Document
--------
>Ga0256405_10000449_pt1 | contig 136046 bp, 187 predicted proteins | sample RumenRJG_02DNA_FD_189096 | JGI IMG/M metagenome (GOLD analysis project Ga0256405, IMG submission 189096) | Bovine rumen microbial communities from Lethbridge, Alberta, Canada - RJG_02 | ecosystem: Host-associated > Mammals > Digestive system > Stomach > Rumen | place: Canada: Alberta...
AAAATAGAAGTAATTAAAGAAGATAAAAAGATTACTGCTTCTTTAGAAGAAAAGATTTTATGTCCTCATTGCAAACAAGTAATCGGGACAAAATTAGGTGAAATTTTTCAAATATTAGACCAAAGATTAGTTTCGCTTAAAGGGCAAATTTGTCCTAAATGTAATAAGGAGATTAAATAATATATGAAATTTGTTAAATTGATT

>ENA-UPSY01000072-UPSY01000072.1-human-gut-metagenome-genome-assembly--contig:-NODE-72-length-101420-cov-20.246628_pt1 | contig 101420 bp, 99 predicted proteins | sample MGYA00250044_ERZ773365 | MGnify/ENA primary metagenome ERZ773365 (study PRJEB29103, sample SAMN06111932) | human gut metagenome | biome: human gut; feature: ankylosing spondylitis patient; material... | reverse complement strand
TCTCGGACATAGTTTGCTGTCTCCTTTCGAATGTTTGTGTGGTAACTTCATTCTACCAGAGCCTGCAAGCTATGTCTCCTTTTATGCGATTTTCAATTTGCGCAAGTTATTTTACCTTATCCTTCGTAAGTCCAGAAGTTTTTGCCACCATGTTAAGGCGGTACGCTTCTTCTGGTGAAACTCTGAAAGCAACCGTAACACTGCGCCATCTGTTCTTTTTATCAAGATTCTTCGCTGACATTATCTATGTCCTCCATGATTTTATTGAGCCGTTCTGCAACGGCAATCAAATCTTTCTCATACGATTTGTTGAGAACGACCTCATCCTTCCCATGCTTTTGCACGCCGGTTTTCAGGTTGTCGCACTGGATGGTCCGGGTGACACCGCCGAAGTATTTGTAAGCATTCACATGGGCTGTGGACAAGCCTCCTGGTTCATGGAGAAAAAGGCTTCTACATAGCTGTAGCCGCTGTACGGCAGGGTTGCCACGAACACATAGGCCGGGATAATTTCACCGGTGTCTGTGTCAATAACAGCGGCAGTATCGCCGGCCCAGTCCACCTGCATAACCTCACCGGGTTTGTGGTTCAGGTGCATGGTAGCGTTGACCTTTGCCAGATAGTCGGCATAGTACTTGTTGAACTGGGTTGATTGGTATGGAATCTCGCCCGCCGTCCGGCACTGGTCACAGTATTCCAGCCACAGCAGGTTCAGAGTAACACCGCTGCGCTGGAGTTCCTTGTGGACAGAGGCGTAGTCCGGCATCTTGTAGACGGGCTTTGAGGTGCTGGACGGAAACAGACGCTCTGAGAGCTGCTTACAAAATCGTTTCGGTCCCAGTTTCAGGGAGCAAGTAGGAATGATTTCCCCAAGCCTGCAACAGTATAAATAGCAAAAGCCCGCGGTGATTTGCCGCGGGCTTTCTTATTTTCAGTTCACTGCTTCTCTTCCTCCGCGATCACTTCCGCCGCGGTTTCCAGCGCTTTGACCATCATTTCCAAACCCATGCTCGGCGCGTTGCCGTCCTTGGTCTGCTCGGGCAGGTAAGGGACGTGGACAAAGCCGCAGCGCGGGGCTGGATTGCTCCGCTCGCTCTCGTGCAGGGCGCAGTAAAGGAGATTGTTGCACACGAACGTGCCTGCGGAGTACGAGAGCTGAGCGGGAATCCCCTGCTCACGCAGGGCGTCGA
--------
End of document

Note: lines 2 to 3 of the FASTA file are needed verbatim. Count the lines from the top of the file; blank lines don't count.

AAAATAGAAGTAATTAAAGAAGATAAAAAGATTACTGCTTCTTTAGAAGAAAAGATTTTATGTCCTCATTGCAAACAAGTAATCGGGACAAAATTAGGTGAAATTTTTCAAATATTAGACCAAAGATTAGTTTCGCTTAAAGGGCAAATTTGTCCTAAATGTAATAAGGAGATTAAATAATATATGAAATTTGTTAAATTGATT

>ENA-UPSY01000072-UPSY01000072.1-human-gut-metagenome-genome-assembly--contig:-NODE-72-length-101420-cov-20.246628_pt1 | contig 101420 bp, 99 predicted proteins | sample MGYA00250044_ERZ773365 | MGnify/ENA primary metagenome ERZ773365 (study PRJEB29103, sample SAMN06111932) | human gut metagenome | biome: human gut; feature: ankylosing spondylitis patient; material... | reverse complement strand